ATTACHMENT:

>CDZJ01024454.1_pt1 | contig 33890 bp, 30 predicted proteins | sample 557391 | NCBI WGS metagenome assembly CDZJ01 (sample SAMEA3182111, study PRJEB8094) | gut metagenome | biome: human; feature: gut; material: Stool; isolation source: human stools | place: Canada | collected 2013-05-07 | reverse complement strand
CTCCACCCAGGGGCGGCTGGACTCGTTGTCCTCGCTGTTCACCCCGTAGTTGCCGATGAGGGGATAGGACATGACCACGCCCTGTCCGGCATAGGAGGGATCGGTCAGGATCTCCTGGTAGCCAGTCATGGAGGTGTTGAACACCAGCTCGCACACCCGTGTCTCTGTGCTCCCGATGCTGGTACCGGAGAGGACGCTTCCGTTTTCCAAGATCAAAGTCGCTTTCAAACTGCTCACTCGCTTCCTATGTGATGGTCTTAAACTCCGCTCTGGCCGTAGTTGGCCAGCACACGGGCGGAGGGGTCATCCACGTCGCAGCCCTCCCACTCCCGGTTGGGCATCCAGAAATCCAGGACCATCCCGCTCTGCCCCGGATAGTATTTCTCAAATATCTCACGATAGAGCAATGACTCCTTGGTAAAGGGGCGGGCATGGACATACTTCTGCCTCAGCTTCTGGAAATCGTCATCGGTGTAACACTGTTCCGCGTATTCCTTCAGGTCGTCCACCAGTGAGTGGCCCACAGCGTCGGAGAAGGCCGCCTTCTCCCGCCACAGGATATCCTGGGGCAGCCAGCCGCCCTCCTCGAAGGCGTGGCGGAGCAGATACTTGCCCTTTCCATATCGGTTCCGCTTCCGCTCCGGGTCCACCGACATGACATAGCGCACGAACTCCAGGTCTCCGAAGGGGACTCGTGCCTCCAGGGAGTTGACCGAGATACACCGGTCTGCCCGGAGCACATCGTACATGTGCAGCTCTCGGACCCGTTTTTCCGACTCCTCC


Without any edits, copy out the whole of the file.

>CDZJ01024454.1_pt1 | contig 33890 bp, 30 predicted proteins | sample 557391 | NCBI WGS metagenome assembly CDZJ01 (sample SAMEA3182111, study PRJEB8094) | gut metagenome | biome: human; feature: gut; material: Stool; isolation source: human stools | place: Canada | collected 2013-05-07 | reverse complement strand
CTCCACCCAGGGGCGGCTGGACTCGTTGTCCTCGCTGTTCACCCCGTAGTTGCCGATGAGGGGATAGGACATGACCACGCCCTGTCCGGCATAGGAGGGATCGGTCAGGATCTCCTGGTAGCCAGTCATGGAGGTGTTGAACACCAGCTCGCACACCCGTGTCTCTGTGCTCCCGATGCTGGTACCGGAGAGGACGCTTCCGTTTTCCAAGATCAAAGTCGCTTTCAAACTGCTCACTCGCTTCCTATGTGATGGTCTTAAACTCCGCTCTGGCCGTAGTTGGCCAGCACACGGGCGGAGGGGTCATCCACGTCGCAGCCCTCCCACTCCCGGTTGGGCATCCAGAAATCCAGGACCATCCCGCTCTGCCCCGGATAGTATTTCTCAAATATCTCACGATAGAGCAATGACTCCTTGGTAAAGGGGCGGGCATGGACATACTTCTGCCTCAGCTTCTGGAAATCGTCATCGGTGTAACACTGTTCCGCGTATTCCTTCAGGTCGTCCACCAGTGAGTGGCCCACAGCGTCGGAGAAGGCCGCCTTCTCCCGCCACAGGATATCCTGGGGCAGCCAGCCGCCCTCCTCGAAGGCGTGGCGGAGCAGATACTTGCCCTTTCCATATCGGTTCCGCTTCCGCTCCGGGTCCACCGACATGACATAGCGCACGAACTCCAGGTCTCCGAAGGGGACTCGTGCCTCCAGGGAGTTGACCGAGATACACCGGTCTGCCCGGAGCACATCGTACATGTGCAGCTCTCGGACCCGTTTTTCCGACTCCTCC